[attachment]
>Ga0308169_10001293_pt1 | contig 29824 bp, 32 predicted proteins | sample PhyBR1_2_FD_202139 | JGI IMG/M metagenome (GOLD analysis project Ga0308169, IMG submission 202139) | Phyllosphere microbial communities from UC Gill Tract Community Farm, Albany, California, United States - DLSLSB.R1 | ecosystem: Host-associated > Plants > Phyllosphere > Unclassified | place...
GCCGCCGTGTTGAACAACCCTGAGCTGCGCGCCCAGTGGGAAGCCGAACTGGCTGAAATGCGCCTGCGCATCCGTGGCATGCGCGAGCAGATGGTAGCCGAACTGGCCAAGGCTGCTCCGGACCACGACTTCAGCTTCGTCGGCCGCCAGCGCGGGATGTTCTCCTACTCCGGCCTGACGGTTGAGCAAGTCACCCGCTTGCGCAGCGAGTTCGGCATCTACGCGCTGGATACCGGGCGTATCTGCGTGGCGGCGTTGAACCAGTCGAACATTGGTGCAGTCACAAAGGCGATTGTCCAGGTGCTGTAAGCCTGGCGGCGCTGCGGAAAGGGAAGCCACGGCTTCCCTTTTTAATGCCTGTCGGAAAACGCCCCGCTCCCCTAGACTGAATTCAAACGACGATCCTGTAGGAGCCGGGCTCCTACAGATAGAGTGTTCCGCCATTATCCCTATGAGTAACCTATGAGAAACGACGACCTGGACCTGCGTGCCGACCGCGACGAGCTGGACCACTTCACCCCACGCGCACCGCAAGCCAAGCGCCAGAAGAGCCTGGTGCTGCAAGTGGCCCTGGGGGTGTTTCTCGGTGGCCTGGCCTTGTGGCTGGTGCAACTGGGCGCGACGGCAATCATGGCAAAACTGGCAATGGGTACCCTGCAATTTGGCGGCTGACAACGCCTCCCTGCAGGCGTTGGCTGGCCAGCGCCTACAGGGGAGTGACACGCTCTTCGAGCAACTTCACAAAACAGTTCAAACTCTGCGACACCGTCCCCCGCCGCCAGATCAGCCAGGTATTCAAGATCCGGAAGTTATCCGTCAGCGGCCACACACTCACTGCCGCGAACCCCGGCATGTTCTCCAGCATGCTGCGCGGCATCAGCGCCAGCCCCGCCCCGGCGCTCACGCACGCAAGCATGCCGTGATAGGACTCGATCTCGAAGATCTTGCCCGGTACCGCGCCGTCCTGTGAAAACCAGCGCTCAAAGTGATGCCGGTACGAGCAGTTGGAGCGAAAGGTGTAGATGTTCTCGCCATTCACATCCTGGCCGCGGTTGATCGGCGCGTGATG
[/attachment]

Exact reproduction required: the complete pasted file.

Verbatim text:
>Ga0308169_10001293_pt1 | contig 29824 bp, 32 predicted proteins | sample PhyBR1_2_FD_202139 | JGI IMG/M metagenome (GOLD analysis project Ga0308169, IMG submission 202139) | Phyllosphere microbial communities from UC Gill Tract Community Farm, Albany, California, United States - DLSLSB.R1 | ecosystem: Host-associated > Plants > Phyllosphere > Unclassified | place...
GCCGCCGTGTTGAACAACCCTGAGCTGCGCGCCCAGTGGGAAGCCGAACTGGCTGAAATGCGCCTGCGCATCCGTGGCATGCGCGAGCAGATGGTAGCCGAACTGGCCAAGGCTGCTCCGGACCACGACTTCAGCTTCGTCGGCCGCCAGCGCGGGATGTTCTCCTACTCCGGCCTGACGGTTGAGCAAGTCACCCGCTTGCGCAGCGAGTTCGGCATCTACGCGCTGGATACCGGGCGTATCTGCGTGGCGGCGTTGAACCAGTCGAACATTGGTGCAGTCACAAAGGCGATTGTCCAGGTGCTGTAAGCCTGGCGGCGCTGCGGAAAGGGAAGCCACGGCTTCCCTTTTTAATGCCTGTCGGAAAACGCCCCGCTCCCCTAGACTGAATTCAAACGACGATCCTGTAGGAGCCGGGCTCCTACAGATAGAGTGTTCCGCCATTATCCCTATGAGTAACCTATGAGAAACGACGACCTGGACCTGCGTGCCGACCGCGACGAGCTGGACCACTTCACCCCACGCGCACCGCAAGCCAAGCGCCAGAAGAGCCTGGTGCTGCAAGTGGCCCTGGGGGTGTTTCTCGGTGGCCTGGCCTTGTGGCTGGTGCAACTGGGCGCGACGGCAATCATGGCAAAACTGGCAATGGGTACCCTGCAATTTGGCGGCTGACAACGCCTCCCTGCAGGCGTTGGCTGGCCAGCGCCTACAGGGGAGTGACACGCTCTTCGAGCAACTTCACAAAACAGTTCAAACTCTGCGACACCGTCCCCCGCCGCCAGATCAGCCAGGTATTCAAGATCCGGAAGTTATCCGTCAGCGGCCACACACTCACTGCCGCGAACCCCGGCATGTTCTCCAGCATGCTGCGCGGCATCAGCGCCAGCCCCGCCCCGGCGCTCACGCACGCAAGCATGCCGTGATAGGACTCGATCTCGAAGATCTTGCCCGGTACCGCGCCGTCCTGTGAAAACCAGCGCTCAAAGTGATGCCGGTACGAGCAGTTGGAGCGAAAGGTGTAGATGTTCTCGCCATTCACATCCTGGCCGCGGTTGATCGGCGCGTGATG